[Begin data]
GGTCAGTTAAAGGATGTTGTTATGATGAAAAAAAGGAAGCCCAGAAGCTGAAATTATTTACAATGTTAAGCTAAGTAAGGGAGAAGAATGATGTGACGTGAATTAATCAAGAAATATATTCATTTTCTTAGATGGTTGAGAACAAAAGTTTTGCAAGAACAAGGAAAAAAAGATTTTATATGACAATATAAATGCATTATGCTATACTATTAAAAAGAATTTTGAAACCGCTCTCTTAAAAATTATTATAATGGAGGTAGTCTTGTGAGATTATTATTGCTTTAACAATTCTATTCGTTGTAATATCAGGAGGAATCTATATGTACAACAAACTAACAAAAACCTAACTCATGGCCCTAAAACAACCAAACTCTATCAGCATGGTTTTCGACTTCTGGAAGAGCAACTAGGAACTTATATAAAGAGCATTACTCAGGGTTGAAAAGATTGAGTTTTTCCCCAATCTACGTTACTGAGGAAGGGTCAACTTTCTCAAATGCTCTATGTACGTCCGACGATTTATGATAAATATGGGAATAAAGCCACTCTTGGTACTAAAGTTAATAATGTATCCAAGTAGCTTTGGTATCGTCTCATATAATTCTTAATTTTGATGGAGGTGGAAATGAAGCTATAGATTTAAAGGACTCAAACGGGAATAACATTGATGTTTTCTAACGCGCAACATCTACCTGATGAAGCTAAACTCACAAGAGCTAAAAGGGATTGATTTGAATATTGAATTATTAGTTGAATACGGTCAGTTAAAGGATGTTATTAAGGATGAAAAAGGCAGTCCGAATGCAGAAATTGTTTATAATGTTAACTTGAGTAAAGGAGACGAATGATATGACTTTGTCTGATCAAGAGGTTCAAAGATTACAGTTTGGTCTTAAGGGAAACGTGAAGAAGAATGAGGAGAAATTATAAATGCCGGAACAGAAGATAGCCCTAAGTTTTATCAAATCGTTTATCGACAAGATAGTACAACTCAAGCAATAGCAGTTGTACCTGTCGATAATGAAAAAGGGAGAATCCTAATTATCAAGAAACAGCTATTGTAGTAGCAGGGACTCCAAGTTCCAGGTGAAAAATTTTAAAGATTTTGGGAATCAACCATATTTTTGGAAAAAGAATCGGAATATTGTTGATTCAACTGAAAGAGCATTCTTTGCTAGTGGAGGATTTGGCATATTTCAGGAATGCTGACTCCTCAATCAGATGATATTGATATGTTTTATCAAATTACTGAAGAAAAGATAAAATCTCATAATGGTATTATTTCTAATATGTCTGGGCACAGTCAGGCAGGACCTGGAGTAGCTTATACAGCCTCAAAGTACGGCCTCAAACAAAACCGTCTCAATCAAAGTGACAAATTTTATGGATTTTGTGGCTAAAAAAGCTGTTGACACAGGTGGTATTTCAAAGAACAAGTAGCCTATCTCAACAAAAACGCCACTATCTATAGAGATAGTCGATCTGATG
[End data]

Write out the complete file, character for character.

GGTCAGTTAAAGGATGTTGTTATGATGAAAAAAAGGAAGCCCAGAAGCTGAAATTATTTACAATGTTAAGCTAAGTAAGGGAGAAGAATGATGTGACGTGAATTAATCAAGAAATATATTCATTTTCTTAGATGGTTGAGAACAAAAGTTTTGCAAGAACAAGGAAAAAAAGATTTTATATGACAATATAAATGCATTATGCTATACTATTAAAAAGAATTTTGAAACCGCTCTCTTAAAAATTATTATAATGGAGGTAGTCTTGTGAGATTATTATTGCTTTAACAATTCTATTCGTTGTAATATCAGGAGGAATCTATATGTACAACAAACTAACAAAAACCTAACTCATGGCCCTAAAACAACCAAACTCTATCAGCATGGTTTTCGACTTCTGGAAGAGCAACTAGGAACTTATATAAAGAGCATTACTCAGGGTTGAAAAGATTGAGTTTTTCCCCAATCTACGTTACTGAGGAAGGGTCAACTTTCTCAAATGCTCTATGTACGTCCGACGATTTATGATAAATATGGGAATAAAGCCACTCTTGGTACTAAAGTTAATAATGTATCCAAGTAGCTTTGGTATCGTCTCATATAATTCTTAATTTTGATGGAGGTGGAAATGAAGCTATAGATTTAAAGGACTCAAACGGGAATAACATTGATGTTTTCTAACGCGCAACATCTACCTGATGAAGCTAAACTCACAAGAGCTAAAAGGGATTGATTTGAATATTGAATTATTAGTTGAATACGGTCAGTTAAAGGATGTTATTAAGGATGAAAAAGGCAGTCCGAATGCAGAAATTGTTTATAATGTTAACTTGAGTAAAGGAGACGAATGATATGACTTTGTCTGATCAAGAGGTTCAAAGATTACAGTTTGGTCTTAAGGGAAACGTGAAGAAGAATGAGGAGAAATTATAAATGCCGGAACAGAAGATAGCCCTAAGTTTTATCAAATCGTTTATCGACAAGATAGTACAACTCAAGCAATAGCAGTTGTACCTGTCGATAATGAAAAAGGGAGAATCCTAATTATCAAGAAACAGCTATTGTAGTAGCAGGGACTCCAAGTTCCAGGTGAAAAATTTTAAAGATTTTGGGAATCAACCATATTTTTGGAAAAAGAATCGGAATATTGTTGATTCAACTGAAAGAGCATTCTTTGCTAGTGGAGGATTTGGCATATTTCAGGAATGCTGACTCCTCAATCAGATGATATTGATATGTTTTATCAAATTACTGAAGAAAAGATAAAATCTCATAATGGTATTATTTCTAATATGTCTGGGCACAGTCAGGCAGGACCTGGAGTAGCTTATACAGCCTCAAAGTACGGCCTCAAACAAAACCGTCTCAATCAAAGTGACAAATTTTATGGATTTTGTGGCTAAAAAAGCTGTTGACACAGGTGGTATTTCAAAGAACAAGTAGCCTATCTCAACAAAAACGCCACTATCTATAGAGATAGTCGATCTGATG